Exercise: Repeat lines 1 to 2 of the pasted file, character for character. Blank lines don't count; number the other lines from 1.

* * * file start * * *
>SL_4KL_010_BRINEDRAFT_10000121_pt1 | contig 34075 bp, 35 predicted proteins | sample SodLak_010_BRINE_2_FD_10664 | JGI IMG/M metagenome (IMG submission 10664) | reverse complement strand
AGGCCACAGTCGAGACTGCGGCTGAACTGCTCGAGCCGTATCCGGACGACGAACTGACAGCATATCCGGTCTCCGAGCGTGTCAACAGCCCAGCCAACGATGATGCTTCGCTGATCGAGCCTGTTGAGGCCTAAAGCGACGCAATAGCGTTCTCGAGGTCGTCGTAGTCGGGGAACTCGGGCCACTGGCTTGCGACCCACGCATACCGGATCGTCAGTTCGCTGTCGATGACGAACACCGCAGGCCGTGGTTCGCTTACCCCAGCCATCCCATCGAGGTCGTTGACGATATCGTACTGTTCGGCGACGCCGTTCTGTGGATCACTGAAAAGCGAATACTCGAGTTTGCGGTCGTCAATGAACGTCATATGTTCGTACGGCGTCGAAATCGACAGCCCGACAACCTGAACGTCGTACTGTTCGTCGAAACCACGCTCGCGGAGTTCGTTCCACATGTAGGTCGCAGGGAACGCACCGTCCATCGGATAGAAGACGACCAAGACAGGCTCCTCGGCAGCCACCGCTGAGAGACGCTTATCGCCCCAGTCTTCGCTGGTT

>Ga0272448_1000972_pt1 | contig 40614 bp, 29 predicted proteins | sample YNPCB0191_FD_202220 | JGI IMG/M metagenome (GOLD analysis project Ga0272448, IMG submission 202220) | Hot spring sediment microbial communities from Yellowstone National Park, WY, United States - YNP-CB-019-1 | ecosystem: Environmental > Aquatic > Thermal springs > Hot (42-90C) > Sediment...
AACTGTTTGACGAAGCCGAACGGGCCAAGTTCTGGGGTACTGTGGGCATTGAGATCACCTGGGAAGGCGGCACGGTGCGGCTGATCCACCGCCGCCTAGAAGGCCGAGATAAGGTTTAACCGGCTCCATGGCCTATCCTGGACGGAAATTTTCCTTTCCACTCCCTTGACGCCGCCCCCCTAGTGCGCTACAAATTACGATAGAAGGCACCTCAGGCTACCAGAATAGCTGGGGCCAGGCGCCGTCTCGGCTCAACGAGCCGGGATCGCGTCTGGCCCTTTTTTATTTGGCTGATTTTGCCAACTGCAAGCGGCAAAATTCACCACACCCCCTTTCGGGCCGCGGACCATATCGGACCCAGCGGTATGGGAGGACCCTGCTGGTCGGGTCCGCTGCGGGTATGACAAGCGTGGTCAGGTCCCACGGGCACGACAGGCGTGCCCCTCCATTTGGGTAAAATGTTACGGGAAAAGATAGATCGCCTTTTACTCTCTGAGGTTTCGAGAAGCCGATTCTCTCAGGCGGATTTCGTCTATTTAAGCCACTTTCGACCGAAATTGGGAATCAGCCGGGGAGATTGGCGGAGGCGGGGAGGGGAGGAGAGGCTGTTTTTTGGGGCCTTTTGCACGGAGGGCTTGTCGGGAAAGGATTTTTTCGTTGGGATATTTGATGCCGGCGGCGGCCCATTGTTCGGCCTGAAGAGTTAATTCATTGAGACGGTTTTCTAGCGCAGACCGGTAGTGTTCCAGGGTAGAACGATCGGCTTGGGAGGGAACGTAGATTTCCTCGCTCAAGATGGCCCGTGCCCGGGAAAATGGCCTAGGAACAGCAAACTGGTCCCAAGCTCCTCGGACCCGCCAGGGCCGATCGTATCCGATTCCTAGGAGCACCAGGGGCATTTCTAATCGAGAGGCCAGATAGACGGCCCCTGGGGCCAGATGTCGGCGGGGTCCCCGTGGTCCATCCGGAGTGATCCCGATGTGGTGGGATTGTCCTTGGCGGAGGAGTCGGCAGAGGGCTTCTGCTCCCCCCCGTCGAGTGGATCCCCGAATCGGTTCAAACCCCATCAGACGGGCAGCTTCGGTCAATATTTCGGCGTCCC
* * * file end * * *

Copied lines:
>SL_4KL_010_BRINEDRAFT_10000121_pt1 | contig 34075 bp, 35 predicted proteins | sample SodLak_010_BRINE_2_FD_10664 | JGI IMG/M metagenome (IMG submission 10664) | reverse complement strand
AGGCCACAGTCGAGACTGCGGCTGAACTGCTCGAGCCGTATCCGGACGACGAACTGACAGCATATCCGGTCTCCGAGCGTGTCAACAGCCCAGCCAACGATGATGCTTCGCTGATCGAGCCTGTTGAGGCCTAAAGCGACGCAATAGCGTTCTCGAGGTCGTCGTAGTCGGGGAACTCGGGCCACTGGCTTGCGACCCACGCATACCGGATCGTCAGTTCGCTGTCGATGACGAACACCGCAGGCCGTGGTTCGCTTACCCCAGCCATCCCATCGAGGTCGTTGACGATATCGTACTGTTCGGCGACGCCGTTCTGTGGATCACTGAAAAGCGAATACTCGAGTTTGCGGTCGTCAATGAACGTCATATGTTCGTACGGCGTCGAAATCGACAGCCCGACAACCTGAACGTCGTACTGTTCGTCGAAACCACGCTCGCGGAGTTCGTTCCACATGTAGGTCGCAGGGAACGCACCGTCCATCGGATAGAAGACGACCAAGACAGGCTCCTCGGCAGCCACCGCTGAGAGACGCTTATCGCCCCAGTCTTCGCTGGTT